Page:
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Tired of telling your child they can’t wear the combination of clothes they picked out? Maybe it’s time to make a Minimalist Capsule Wardrobe! Plus, how we store clothes without a dresser!
A few weeks ago, our family experienced a “first”. One night before bed, my preschooler refused to wear the pajamas I selected for her.
A total normal developmental milestone, but one I wasn’t totally prepared for! And it got me thinking about the capsule wardrobes I’ve created for her up until now. We’ve been blessed with a great deal of hand-me-downs and I am so thankful for them.
However, they aren’t easy to incorporate into minimalist wardrobes, and they often come with a lot of various colors and patterns that don’t work well together–making it really stressful to get a young child dressed.
That night I tossed and turned in bed. What if my daughter had a “uniform” that would make getting dressed easier? What if she could pick her own clothes and they would almost always match?
What if getting a child dressed wasn’t about saying “no” and fighting because each piece of clothing accessible to them…
- was the right size
- had matching colors
- was seasonally appropriate
It’s probably unrealistic for every single piece to work together, but if the majority that you have within your child’s reach fit the criteria, it will dramatically simplify life, and reduce conflict. Another bonus, it will likely reduce the time it takes your child to get ready for the day!
A Working Capsule Wardrobe
In the past, I focused more on the number of clothing we had than the versatility of clothes. This was mostly because of the hand-me-downs we’d received, and also because I had a slight clearance rack addiction. Clearance sounds like a great deal, but usually, it’s not, so start placing limits on yourself and go into stores less!
Needless to say, my daughter’s previous capsules were “working” but not ideal. And up until now, she has always worn what I put on her.
But that’s changing, and with it, I realized my strategy needs to grow with her. To foster her independence, I’m intentionally creating her Spring and Summer capsule to be completely different.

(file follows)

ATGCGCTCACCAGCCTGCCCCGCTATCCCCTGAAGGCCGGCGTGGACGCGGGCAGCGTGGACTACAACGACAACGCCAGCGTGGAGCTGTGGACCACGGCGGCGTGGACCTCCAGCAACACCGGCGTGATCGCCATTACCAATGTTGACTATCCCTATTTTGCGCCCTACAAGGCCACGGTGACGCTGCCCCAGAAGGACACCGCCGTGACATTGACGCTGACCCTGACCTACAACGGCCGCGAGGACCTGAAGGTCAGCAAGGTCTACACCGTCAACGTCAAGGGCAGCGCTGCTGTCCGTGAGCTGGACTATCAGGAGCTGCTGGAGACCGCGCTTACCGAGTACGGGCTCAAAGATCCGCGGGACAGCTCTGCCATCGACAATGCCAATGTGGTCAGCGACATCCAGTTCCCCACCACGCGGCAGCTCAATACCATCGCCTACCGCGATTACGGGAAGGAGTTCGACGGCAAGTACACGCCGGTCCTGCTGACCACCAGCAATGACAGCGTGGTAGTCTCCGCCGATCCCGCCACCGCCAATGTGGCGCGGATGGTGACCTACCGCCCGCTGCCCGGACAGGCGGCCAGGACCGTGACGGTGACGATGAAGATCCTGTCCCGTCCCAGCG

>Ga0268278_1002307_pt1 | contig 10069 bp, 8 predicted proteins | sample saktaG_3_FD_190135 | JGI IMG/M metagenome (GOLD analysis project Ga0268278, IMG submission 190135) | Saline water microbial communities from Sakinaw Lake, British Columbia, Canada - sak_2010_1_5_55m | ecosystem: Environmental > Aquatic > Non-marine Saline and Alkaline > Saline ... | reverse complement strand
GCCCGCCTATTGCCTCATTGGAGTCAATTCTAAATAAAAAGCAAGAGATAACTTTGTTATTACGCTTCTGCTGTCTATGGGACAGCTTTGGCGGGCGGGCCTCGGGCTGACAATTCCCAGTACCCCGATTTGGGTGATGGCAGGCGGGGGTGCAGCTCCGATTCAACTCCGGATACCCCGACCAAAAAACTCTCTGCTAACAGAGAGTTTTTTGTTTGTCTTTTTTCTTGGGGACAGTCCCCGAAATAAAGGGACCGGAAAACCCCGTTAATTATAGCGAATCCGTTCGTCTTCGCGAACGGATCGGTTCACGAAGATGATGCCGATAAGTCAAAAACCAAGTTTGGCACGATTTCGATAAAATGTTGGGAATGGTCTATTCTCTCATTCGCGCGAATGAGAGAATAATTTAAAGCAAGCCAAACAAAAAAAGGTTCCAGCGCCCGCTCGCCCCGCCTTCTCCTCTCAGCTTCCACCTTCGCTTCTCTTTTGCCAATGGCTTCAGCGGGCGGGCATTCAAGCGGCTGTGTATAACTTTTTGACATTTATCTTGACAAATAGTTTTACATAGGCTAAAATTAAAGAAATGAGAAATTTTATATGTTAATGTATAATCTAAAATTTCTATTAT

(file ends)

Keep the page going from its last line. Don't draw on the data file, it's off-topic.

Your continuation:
We have a few hand-me-downs in our collection, but I have only included the ones that work well. The rest of them will be passed on to other families who can love and use them.
Designing a Uniform
As a parent, there is a fine line of guiding and directing our children and controlling them. I want my child to learn how to make good decisions and express herself in healthy ways, but she also needs my input and encouragement to do that.
Parenting styles differ, and it’s important to remember that minimalism will look different for each family. This is not about deprivation and lack. It’s about simplifying and streamlining so we can enjoy life and experience more.
With that in mind, I have chosen to create a basic palette for my daughter to explore and create with. Some people pick a particular color scheme for the seasons and I think that’s great. Some incorporate more patterns and designs, some stick with all plain colors.
Those elements aren’t as important as picking something that works for you and your child. I will not force my child to wear clothing that she doesn’t like or finds uncomfortable. I will also not cater to her whim if she desires to wear something that is seasonally inappropriate. There is a balance!
I thought extensively about what kind of “uniform” I could create for her that would not be restrictive, but would also keep things simple. In the end, I chose basic bottoms that go with all her tops to keep things simple.
Where to Shop
Some people love bright wardrobes and colors. I’m not a huge fan, as I prefer neutrals, darks that wear and wash well and pops of accent color and pattern. My daughter is in preschool and is just starting to have opinions of her clothing, so that will be taken into account more and more as she grows.
There are many choices for shopping for a minimalist kids wardrobe, but I’ve found it’s far easier to stick with 1-3 brands or stores than to piece together multiple brands. One of the biggest problems I’ve encountered trying to do that is the size difference between brands.
Within one labeled size you will find a vast difference in lengths and fits, so sticking with just a few favorites has dramatically simplified things because I know what size will work and she’ll be able to get the most wear out of her clothes.
Since we have a budget to stick to this season, we chose the cheaper Cat & Jack leggings (in black and dark blue jegging) from Target, and pants and shorts that were collected in previous years from clearance racks. I also chose Cat & Jack pajamas that were on sale online.
I chose to spend the majority of our spring/summer budget on one Hanna Andersson order, and shopped one of their spring sales, plus added on first-time order discounts. While this was my first order, we have been graciously handed down several Hanna Andersson dresses and pajamas over the years and love the lasting and durable quality.